Such lamentable disingenuous posturing..

        2. Rob_G

          Paying back the bondholders – you’re right, that sucked. But I don’t think you are taking into account how serious it is to go into default: Argentina defaulted in 2014, and they have 40% inflation (they defaulted this time around partially due to their economy still having not recovered from their previous default in 2001).

          Burning the bondholders would save us only about €3bn per year in interest payments, and would effectively mean that we would never be able to borrow money again (and we were borrowing money to meet current expenditure until very recently).

          1. jusayinlike

            Iceland are doing fine last I checked, they burnt their bondholders and locked up the bankers, try again Rob..

          2. mildred st. meadowlark

            Not having any kind of head for economics (basic maths makes me want to cry), I really wouldn’t understand the full implications of burning the bondholders, but the point I was trying to make wasn’t that.

            FG promised they would burn the bondholders. Once in office they didn’t even bother. We’re stuck paying the consequences of that for who knows how long, and at the cost of the most vulnerable in society, and we’re seeing just how high that cost is now. And it’s hard to stomach.

            Water charges were the catalyst. That’s all it is, and rubbing in how much more money we may or may not have because of water charges is rubbing salt in the wound, so to speak.

          3. jusayinlike

            Rob and his scare mongering about repaying bondholders..

            Bondholders get burnt all the time, France, Italy, Spain and Portugal to name but a few absolutely fried bondholders and got a really good deal out of it, Ireland and its cult regime wilted to trichet and paid back every little cent, than absolutely swallowed the first rubbish deal that was handed to them without even bothering to negotiate..

          4. mildred st. meadowlark

            Thanks for the link jusayin

            I remember reading this story (but again not understanding it as well as I ought) at the time.

            It’s good to see other countries were willing to put the welfare of the people, long-term, over a short-term gain, so to speak.

            You have to wonder would life have been that much harder had we burnt the bondholders, rather than taking the course our government chose.

          5. Rob_G

            @ Mildred

            – If we had have burned the bondholders in 2011, 2012, we would have had no-one to borrow money from. And we needed to borrow money until we were earning enough revenue to meet current expenditure again (which was some time in 2015, I think).

            The only reason we were able to keep hospitals open, keep paying teachers, keep paying the old-age pension, etc, during those years was through borrowing more money; if we had have taken the unilateral decision to burn the bondholders, this money would not have been available to us.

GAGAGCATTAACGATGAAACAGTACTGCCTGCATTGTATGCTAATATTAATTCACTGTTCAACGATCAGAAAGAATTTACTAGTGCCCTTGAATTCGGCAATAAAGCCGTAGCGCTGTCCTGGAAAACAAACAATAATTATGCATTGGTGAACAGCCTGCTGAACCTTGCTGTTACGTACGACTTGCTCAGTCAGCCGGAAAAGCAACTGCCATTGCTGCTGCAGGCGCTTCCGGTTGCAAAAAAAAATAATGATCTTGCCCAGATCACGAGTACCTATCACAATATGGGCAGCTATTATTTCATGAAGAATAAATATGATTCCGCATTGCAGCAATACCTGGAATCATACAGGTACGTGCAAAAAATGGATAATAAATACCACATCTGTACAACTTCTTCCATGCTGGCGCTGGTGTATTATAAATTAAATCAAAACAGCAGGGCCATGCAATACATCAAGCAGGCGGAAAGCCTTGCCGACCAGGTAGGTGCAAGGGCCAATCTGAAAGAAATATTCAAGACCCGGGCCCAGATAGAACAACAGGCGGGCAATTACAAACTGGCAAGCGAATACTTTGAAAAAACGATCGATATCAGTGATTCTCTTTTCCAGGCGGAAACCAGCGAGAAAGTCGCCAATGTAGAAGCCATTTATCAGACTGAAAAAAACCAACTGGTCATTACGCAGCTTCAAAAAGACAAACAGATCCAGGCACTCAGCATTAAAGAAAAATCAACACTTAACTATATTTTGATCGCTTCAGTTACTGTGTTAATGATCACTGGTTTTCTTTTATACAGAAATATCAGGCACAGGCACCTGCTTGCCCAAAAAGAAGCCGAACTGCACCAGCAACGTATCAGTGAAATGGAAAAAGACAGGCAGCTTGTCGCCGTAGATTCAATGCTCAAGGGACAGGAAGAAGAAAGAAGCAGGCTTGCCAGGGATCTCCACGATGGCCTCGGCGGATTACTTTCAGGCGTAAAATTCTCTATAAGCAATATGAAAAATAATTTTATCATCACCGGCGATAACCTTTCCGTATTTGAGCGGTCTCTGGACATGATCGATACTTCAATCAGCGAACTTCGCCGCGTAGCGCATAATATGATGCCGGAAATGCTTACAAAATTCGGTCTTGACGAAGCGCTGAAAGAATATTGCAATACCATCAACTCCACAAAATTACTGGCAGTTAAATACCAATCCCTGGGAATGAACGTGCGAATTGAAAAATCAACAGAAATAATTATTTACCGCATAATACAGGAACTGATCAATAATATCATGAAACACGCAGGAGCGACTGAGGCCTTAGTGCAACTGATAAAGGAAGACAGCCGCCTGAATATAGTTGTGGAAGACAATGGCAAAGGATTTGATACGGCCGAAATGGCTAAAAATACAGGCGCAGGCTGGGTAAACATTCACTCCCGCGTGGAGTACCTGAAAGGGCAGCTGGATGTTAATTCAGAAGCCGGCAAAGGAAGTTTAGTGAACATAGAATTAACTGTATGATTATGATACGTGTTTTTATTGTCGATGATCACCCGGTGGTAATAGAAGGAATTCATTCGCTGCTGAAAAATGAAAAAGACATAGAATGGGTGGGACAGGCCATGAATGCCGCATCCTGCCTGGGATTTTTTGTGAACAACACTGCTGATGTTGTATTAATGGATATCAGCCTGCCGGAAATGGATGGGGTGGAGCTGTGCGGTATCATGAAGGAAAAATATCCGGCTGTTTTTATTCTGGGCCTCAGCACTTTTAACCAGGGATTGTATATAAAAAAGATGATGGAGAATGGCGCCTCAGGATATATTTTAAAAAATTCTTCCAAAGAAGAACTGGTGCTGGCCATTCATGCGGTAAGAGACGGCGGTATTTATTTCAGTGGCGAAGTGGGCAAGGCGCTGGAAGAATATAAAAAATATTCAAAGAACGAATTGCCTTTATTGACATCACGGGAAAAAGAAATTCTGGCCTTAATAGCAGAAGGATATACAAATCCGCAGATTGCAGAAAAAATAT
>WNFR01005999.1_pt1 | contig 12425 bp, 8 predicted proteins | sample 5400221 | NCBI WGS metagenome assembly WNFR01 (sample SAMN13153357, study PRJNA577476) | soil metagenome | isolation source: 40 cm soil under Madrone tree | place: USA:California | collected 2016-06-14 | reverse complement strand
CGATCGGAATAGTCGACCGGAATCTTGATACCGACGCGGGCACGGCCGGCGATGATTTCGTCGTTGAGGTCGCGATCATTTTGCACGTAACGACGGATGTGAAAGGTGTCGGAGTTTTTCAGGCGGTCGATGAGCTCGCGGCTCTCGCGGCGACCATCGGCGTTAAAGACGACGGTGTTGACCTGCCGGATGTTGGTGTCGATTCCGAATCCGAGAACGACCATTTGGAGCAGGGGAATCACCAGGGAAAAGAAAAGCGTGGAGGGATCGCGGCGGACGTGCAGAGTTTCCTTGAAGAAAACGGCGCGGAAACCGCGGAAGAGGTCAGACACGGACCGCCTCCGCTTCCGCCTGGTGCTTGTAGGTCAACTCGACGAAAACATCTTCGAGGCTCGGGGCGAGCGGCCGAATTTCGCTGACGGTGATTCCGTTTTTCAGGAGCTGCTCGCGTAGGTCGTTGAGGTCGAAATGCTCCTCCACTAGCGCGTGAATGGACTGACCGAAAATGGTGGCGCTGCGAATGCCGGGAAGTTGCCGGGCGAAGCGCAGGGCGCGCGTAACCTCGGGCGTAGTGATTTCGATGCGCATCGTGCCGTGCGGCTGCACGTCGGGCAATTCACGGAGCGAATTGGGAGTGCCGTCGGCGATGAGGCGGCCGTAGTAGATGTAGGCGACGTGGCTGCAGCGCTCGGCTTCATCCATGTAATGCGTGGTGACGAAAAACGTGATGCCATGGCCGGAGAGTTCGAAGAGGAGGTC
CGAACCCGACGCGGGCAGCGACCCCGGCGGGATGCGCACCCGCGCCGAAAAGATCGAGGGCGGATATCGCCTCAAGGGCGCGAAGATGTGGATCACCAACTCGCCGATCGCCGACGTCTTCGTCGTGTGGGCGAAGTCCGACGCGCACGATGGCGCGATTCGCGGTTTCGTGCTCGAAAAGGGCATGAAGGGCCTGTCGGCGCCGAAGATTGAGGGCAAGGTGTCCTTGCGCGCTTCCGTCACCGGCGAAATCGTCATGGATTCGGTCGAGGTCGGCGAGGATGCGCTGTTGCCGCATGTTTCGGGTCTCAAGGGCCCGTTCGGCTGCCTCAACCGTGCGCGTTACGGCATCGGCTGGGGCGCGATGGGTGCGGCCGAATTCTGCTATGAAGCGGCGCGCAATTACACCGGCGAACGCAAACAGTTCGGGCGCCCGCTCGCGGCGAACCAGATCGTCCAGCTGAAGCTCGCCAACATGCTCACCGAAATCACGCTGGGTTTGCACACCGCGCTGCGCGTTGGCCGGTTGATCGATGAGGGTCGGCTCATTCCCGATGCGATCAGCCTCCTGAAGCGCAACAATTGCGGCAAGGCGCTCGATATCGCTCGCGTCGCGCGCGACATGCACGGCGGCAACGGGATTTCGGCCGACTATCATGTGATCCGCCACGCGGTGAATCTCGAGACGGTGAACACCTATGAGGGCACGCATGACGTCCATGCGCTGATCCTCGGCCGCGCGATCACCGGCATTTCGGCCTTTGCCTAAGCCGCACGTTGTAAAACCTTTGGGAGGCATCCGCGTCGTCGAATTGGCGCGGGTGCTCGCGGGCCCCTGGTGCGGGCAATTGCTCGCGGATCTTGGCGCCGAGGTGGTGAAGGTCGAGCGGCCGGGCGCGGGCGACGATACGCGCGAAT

6. Rob_G

            @ jusayin – it’s true that Iceland are doing well now. But they had inflation of 20%

            But it was easier for them – they weren’t part of a monetary union like we are; a better example of what would have happened to us would probably be Greece.

          7. jusayinlike

            Italy burnt bondholders and continue to trade, as does France, your full of bs Rob, scaremongering about hospital closures and road building, you’re like a broken record..

          8. Yep

            @ Rob_G

            Total nonsense. Comparison to Argentina is as frivolous as the Icelandic hypothesis. The idea we would “never be able to borrow money again” is ridiculous. As entrenched and indebted as we were at the time our survival was key to the Union surviving.

          9. Rob_G

            @ Yep – yes we could borrow money – but at punitive rates of interest.

            As to the ‘survival of the Union’ – look how well the game-theory gambit worked for Greece; they threatened to leave the euro, and were told to go and whistle.

          10. Yep

            @ Rob

            And that was long after we had our hands on a corner of the rug. I’m glad we didn’t pull but a comparison to the Greek dip doesn’t make sense.

            Yeah, “punitive rates of interest.”…Who were we borrowing from/for? It’s not tin foil hat stuff. It’s 3 to 4 steps.

          11. Rob_G

            @ Yep –

            we were borrowing to keep the lights on – while a very small proportion of what we borrowed went to service the bailout debt, the majority went on current expenditure (public sector salaries, social protection, etc).

            While it is true that we would have saved a few billion a year in interest if we burnt the bondholders, it would have cost us a lot more in interest on the billions that we were borrowing to keep the country treading water.

  4. Devine

    Of course, one should balance this by looking at all the mistakes the Irish Left have made, of which there are many.